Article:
What is grounding?
Grounding is a term that we readily associate with electrical engineering; electricians connect wires to the earth to keep electricity from running wildly through our systems. Likewise, as humans we need to ground our minds to our bodies and to the earth to be sure that energy does not overwhelm us. No wonder, grounding exercises have been shown to limit the impact of distressing emotions so that we can maintain control of our actions.
Aside from the fact that most students have frontal lobes that are still growing – making it difficult to control their emotions – when students with trauma histories experience flashbacks and panic that represents a disconnect of the mind from the body. Likewise, for students with sensory processing disorders including autism and ADHD, maintaining that grounded connection is challenging as input can overwhelm their processing centers. Thankfully, we can teach our students simple techniques to ground themselves and pair those with cues that remind them when to use the tools in the classroom. Grounded brains are brains that are ready to learn, and students can incorporate grounding exercises quietly into their day with or without formal accommodations.
Grounding Exercises to Try
Broadly, we can break grounding exercises into three categories: physical, mental and soothing techniques. The best exercises combine elements all of all three categories:
5, 4, 3, 2, 1
This technique is perhaps best for bigger kids who can keep track of each of the steps. I like it because it sneaks in some self-affirmation at the end! Name 5 things you can see in the room -Name 4 things you can feel (tactile; e.g. “chair on my back” or “feet on floor”) -Name 3 things you can hear right now -Name 2 things you can smell right now -Name 1 good thing about yourself.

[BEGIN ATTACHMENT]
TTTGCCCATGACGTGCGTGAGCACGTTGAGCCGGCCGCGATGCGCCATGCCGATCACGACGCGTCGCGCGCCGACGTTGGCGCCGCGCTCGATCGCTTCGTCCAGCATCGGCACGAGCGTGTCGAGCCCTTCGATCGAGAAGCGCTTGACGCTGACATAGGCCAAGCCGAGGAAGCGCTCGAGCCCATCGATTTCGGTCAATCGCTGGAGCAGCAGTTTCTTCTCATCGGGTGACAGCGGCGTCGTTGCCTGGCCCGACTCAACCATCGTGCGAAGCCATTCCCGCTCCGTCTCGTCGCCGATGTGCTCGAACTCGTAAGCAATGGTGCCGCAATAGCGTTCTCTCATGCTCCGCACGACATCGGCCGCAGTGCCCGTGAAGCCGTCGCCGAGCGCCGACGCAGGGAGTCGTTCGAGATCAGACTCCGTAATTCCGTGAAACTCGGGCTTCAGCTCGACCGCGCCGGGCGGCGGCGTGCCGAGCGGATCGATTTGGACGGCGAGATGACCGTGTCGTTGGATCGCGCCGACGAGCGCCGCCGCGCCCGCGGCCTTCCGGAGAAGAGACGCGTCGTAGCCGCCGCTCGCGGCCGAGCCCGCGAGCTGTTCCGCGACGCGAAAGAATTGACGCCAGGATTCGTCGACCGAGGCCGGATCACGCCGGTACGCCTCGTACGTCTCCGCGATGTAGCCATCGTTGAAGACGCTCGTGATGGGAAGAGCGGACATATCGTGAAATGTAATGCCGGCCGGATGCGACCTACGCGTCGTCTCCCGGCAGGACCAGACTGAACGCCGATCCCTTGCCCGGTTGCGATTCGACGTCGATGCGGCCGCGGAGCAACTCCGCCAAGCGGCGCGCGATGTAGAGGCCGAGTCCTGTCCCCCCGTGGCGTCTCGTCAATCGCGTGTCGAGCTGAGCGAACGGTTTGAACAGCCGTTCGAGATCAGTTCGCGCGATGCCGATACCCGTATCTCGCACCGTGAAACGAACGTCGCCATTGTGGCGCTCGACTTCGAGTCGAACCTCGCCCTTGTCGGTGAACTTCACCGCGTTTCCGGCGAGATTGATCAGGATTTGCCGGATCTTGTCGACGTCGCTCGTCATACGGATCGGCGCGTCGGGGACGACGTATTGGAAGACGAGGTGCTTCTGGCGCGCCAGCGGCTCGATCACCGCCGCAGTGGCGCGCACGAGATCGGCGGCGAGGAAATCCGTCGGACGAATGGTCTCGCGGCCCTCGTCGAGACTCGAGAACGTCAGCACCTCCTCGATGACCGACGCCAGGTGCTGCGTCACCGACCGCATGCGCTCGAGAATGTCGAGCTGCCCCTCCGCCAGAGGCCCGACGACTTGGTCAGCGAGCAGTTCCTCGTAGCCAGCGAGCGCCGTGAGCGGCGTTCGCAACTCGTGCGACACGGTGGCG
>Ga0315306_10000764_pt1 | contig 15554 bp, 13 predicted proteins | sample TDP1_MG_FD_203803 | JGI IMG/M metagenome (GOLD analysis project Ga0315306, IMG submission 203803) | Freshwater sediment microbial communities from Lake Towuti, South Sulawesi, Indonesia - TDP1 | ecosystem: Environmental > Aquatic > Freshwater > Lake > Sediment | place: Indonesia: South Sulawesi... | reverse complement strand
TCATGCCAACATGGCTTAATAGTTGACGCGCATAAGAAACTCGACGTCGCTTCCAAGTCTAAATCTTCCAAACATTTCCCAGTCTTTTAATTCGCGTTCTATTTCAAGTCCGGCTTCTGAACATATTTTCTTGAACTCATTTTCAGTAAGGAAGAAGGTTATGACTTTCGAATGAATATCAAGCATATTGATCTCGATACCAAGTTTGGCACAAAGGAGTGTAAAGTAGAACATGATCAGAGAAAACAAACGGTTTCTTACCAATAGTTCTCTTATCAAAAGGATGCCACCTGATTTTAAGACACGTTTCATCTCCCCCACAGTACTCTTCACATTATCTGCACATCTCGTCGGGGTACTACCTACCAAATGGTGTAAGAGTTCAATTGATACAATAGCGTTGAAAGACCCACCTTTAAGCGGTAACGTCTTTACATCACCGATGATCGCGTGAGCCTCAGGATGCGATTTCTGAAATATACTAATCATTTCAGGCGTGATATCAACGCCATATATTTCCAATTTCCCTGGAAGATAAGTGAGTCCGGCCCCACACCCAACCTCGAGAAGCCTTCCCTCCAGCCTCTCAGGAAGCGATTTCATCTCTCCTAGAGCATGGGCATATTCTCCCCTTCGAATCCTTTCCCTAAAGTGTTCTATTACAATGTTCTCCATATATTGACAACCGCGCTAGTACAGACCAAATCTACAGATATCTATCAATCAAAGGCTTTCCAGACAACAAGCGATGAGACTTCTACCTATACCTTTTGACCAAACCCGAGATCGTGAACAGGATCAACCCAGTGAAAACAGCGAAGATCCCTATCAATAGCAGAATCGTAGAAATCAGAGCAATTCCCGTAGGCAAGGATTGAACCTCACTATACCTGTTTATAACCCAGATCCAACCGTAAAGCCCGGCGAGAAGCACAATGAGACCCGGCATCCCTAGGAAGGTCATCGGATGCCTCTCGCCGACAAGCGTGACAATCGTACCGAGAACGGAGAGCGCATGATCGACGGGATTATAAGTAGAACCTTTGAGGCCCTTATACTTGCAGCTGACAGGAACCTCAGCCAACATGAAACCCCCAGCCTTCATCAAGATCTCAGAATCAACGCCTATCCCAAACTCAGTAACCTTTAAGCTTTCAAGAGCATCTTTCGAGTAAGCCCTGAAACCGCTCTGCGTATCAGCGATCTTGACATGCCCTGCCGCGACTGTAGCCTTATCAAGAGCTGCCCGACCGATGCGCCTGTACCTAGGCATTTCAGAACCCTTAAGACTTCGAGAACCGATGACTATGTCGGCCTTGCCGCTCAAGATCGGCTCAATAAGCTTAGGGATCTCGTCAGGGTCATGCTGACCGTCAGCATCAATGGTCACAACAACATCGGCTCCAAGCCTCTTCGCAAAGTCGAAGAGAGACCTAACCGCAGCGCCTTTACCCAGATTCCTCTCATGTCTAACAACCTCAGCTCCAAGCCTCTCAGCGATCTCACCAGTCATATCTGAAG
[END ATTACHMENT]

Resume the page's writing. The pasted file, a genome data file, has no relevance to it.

You might create a soothing memory around identifying an object your child can hold, look at, listen to, and/or smell. This could be a soft object such as a pillow or stuffed animal, a smooth stone you found on the beach, a picture of a beautiful scene or loved one, and/or any other object that represents safety or comfort.
Calm Down Jars
The internet is filled with ideas about how to make your own calm down jar. If you aren’t a diy-er, snow globes, liquid motion and sand timers all work well too! Encourage your child to watch the glitter settle and imagine their brain, belly and muscles settling too.
Progressive Muscle Relaxation
Work through our body, squeezing a muscle tight and then letting it go. Feel the stress leave with each muscle you relax. For kids at a desk, they can do a few rounds of squeezing their whole upper body in tight while clenching their fists and then releasing all at once.
What I’ve shared above are some of my students’ favorite grounding exercises, but I want to emphasize that each of us needs to personalize these for our own experience in the world. If you’d like help identifying a grounding exercise that your child can bring with them to the classroom, please reach out.